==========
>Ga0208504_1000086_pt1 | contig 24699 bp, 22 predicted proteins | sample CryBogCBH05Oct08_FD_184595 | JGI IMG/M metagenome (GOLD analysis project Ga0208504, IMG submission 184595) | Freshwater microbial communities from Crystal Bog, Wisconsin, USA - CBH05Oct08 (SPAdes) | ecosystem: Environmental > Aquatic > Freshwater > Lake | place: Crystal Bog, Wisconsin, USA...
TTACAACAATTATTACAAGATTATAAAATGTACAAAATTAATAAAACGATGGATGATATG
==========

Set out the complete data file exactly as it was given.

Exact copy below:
>Ga0208504_1000086_pt1 | contig 24699 bp, 22 predicted proteins | sample CryBogCBH05Oct08_FD_184595 | JGI IMG/M metagenome (GOLD analysis project Ga0208504, IMG submission 184595) | Freshwater microbial communities from Crystal Bog, Wisconsin, USA - CBH05Oct08 (SPAdes) | ecosystem: Environmental > Aquatic > Freshwater > Lake | place: Crystal Bog, Wisconsin, USA...
TTACAACAATTATTACAAGATTATAAAATGTACAAAATTAATAAAACGATGGATGATATG